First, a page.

CSO’s MusicNOW Season Closes With Captivating “Concerto” Program – Featuring Electric Guitar Concerto – Chicago Tribune

It might be called MusicNOW, but Jessie Montgomery’s first season hosting the Chicago Symphony Orchestra’s contemporary music series was one for the ages.

The CSO’s composer-in-residence took off with a smart and savvy program in November that featured composers with feet in both Chicago and her hometown of New York. Then the March sequel rocked the instrument-heavy MusicNOW with an evening of fresh, deep art songs — again with special deference to Chicago magicians of this form, like Shawn Okpebholo and Ayanna Woods.

Monday’s season finale also exalted a mostly overlooked genre in the MusicNOW canon: concertos. In previous years, audiences heard only a few per season, with previous composers-in-residence gravitating mostly towards works that distributed virtuosity among chamber ensembles instead of entrusting it to soloists.

“Concerto” argued that these ideas aren’t so opposite after all. Three of the four works – none of them world premieres, but all composed between 2009 and 2022 – put together and soloists face to face in their acrobatics.

American musical dean Joan Tower, whose presence at Monday’s concert triggered a long thunderous applause, does so especially in her “Rising” for solo flute and orchestra. Alluding to a traditional sonata form and cadenza structure, the concerto foregrounded CSO principal Stefán Ragnar Höskuldsson’s intelligent, understated intensity, but troubled by restless string writing, the flashiest in a cello solo played con fuego by cellist Richard Hirschl.

Other sparks sprung from this instrument in Alyssa Weinberg’s “Caligo” cello concerto, performed by the composer’s longtime collaborator, Gabriel Cabezas. The room’s name comes from a Latin word describing dense, disorienting fog, and it’s easy to see why. The strings of soloist and section dance around the harmonics on the string, imparting a vaporous transparency to the sound, as the wind players begin to blow pitchless air through their instruments. Then, as if suddenly noticing that you can no longer see the road in front of you, the whole falls almost imperceptibly into opacity, all in dense, harsh heaps. sul ponticello bowing in the strings.

Rarely does this reviewer’s pen stand completely still for the execution of a new work – he usually works overtime jotting down impressions. But “Caligo” and Cabezas are literally breathtaking, kneading more meditative explorations of the harmonic series of composers like Éliane Radigue or James Tenney into a dramatic narrative. And Cabezas is nothing short of brilliant, his musicality soulful and thorough. Hopefully we’ll hear it here again as soon as possible.

It was hard to imagine a worthy replica of “Caligo”. But how about the world premiere of a concerto for electric guitar?

Princeton composition student and guitarist James Moore doubled as composer and soloist in “Sleep is Shattered,” originally written for Tom Waits and Elvis Costello sideman Marc Ribot. This piece was a highlight among highlights, not only for Moore’s razor-sharp handling of lead guitar lines and loop pedals, but also for his remarkable orchestral writing. The electric guitar stands in resonant relief with the whole but mostly extends its tones, sometimes increasing its harmonic tension or slackening into a damp, seaside languor, as Moore’s lap steel-esque passages did near the middle of “Sleep’s”.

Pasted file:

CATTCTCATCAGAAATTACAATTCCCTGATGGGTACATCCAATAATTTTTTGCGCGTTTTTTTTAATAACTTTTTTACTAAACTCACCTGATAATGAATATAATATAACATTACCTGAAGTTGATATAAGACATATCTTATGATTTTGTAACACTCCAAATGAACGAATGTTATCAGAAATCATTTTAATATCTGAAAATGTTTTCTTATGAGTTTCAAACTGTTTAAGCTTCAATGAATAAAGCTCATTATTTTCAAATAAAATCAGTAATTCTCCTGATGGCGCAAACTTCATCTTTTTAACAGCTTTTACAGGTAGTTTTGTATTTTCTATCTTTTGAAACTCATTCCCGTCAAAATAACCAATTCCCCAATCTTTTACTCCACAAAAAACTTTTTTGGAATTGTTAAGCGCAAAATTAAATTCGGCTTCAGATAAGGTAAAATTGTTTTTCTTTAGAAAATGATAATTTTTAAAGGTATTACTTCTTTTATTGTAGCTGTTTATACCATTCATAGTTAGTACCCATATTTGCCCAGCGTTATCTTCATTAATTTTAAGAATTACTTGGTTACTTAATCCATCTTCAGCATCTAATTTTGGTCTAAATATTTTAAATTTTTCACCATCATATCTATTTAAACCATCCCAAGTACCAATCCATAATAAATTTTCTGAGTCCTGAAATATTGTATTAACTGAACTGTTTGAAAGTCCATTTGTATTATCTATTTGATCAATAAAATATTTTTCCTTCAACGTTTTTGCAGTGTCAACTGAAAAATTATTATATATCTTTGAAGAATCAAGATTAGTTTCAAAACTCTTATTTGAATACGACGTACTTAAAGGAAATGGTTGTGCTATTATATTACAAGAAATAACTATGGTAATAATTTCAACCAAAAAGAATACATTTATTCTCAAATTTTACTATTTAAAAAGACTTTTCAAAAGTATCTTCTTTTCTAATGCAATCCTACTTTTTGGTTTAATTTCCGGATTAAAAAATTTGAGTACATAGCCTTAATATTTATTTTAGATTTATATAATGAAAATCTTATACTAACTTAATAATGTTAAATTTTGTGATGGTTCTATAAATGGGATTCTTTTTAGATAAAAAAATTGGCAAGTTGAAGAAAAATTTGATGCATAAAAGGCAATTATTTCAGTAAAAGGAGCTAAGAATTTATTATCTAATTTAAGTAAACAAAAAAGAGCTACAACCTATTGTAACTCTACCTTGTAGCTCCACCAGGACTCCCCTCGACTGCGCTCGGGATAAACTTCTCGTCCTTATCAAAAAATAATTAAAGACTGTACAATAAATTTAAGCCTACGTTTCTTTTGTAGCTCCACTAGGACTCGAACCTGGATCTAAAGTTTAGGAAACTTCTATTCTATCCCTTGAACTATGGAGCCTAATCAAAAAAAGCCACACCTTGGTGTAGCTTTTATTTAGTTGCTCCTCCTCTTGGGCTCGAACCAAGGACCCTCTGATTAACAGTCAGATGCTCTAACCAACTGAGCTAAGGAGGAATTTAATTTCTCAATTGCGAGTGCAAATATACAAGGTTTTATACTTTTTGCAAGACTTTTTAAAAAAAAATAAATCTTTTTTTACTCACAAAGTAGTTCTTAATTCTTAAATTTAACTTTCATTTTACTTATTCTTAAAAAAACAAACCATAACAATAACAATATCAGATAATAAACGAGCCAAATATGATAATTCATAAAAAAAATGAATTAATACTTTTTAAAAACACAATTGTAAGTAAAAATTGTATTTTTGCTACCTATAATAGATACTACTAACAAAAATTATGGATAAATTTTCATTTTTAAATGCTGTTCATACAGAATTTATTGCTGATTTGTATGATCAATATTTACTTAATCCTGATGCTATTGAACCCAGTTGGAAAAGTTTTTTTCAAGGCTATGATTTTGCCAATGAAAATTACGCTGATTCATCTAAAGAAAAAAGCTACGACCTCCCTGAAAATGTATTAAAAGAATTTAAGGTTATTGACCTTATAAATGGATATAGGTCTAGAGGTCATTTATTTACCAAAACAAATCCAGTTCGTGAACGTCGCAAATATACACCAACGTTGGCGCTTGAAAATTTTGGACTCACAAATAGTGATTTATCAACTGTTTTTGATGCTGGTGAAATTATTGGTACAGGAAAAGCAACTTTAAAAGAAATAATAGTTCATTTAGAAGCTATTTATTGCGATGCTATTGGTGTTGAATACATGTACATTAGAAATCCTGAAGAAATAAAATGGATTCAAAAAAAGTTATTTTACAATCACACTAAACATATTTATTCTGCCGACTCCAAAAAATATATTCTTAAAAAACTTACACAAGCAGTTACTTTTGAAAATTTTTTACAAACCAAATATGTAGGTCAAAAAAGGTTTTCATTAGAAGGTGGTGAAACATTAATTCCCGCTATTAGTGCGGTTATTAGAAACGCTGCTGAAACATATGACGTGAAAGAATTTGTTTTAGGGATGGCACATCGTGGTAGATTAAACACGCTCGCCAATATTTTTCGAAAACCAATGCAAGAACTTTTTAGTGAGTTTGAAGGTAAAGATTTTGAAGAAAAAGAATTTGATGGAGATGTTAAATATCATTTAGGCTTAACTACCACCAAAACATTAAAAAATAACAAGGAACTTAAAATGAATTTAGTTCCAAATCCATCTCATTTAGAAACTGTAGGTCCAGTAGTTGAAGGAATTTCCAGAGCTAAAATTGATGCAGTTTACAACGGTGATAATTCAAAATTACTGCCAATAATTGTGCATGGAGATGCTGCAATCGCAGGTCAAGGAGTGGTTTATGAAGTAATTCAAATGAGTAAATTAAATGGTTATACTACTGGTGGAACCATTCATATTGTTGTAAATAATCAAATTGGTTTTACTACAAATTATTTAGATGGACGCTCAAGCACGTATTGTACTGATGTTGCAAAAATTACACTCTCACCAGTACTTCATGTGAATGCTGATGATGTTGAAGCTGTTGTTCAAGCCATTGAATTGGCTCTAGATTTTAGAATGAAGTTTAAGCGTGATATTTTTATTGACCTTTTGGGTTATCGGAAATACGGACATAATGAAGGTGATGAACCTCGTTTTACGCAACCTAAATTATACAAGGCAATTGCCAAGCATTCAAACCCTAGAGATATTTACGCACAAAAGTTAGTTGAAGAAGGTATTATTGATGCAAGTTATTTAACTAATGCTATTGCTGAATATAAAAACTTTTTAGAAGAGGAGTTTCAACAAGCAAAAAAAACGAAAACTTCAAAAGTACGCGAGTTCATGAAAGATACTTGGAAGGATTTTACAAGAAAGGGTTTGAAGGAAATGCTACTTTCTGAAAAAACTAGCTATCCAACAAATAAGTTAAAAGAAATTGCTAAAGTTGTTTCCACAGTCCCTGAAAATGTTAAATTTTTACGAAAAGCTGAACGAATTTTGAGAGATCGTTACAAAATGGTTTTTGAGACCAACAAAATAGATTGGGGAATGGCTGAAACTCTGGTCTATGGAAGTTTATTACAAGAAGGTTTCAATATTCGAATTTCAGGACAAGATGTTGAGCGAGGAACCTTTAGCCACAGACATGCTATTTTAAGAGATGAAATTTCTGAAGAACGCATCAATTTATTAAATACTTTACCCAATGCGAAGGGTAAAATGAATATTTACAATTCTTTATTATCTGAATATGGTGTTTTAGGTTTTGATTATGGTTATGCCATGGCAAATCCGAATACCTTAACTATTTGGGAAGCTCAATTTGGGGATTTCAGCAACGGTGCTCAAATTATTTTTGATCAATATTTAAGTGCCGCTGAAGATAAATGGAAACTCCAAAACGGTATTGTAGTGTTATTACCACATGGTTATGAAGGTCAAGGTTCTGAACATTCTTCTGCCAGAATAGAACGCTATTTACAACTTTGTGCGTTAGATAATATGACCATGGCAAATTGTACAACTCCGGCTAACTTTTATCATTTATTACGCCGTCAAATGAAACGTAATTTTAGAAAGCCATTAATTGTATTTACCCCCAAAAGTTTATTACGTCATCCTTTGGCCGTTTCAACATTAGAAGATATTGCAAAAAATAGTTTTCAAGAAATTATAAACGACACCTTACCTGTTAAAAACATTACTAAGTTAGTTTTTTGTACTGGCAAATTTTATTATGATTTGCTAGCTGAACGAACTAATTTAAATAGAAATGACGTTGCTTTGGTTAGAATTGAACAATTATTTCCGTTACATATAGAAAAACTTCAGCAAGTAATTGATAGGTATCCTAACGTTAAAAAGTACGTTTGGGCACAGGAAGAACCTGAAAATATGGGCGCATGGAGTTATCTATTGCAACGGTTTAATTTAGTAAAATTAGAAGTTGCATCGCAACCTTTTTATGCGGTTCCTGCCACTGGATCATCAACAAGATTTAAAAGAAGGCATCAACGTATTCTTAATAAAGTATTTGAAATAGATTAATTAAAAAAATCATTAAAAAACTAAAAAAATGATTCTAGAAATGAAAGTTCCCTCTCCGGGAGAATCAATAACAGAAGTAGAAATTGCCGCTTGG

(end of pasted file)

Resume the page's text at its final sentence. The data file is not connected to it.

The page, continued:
Nor is ‘Sleep’ an amalgamation of genres usually associated with electric guitar: although drums and feedback wails pop up on occasion, the piece is squarely in the contemporary classical tradition. It’s an exciting addition to the guitar repertoire.

Replacing former Solti conductor’s apprentice Erina Yashima due to a scheduling conflict, Jeffrey Milarsky conducted “Sleep is Shattered” for the first time since working in studio with the New Jersey Symphony Orchestra. In that familiar job and throughout the evening, Milarsky’s leadership was responsive, flexible and thoughtful – a standout after his lengthy hiatus from MusicNOW.

Milarsky dodged a stick to lead Jessie Montgomery’s opener “Overture.” This work, the most recent on the program, did not plant a soloist in the foreground, interpreting rather the theme of the “concerto” as a “concerto grosso”. But it was a seductive, tense curtain-raiser, marked by extended chords and idiosyncratic vocals. His orchestral curiosity was at times reminiscent of Montgomery’s recent CSO commission “Hymn for Everyone,” which similarly winds through different pairings of instruments.

But don’t take my word for it. “Overture”, an excerpt from Montgomery’s “Because, A Symphony of Serendipity” will be repeated this summer during a children’s program in Ravinia.

Monday’s rich awards left someone wishing the Harris Theater had been better attended, despite MusicNOW reinstating free pizza and beer after the gig. (At the very least, actor Bill Murray made an appearance, spinning around the reception. CSO representatives have confirmed that Murray is a family friend of Montgomery.)

But if MusicNOW’s 25th season next year looks like its 24th, it could be the strongest in recent memory. A few star composers have already been announced, including Osvaldo Golijov, Carlos Simon, Alvin Singleton and, of course, Montgomery herself. Fall couldn’t have come sooner.

The 25th season of MusicNOW has been partially announced, with concerts on October 24, November 21, February 20 and April 24 at the Symphony Center; 220 S. Michigan Ave.; vsDamn cso.org for more information.

Hannah Edgar is a freelance writer.

The Rubin Institute for Music Criticism helps fund our coverage of classical music. The Chicago Tribune maintains complete editorial control over assignments and content.

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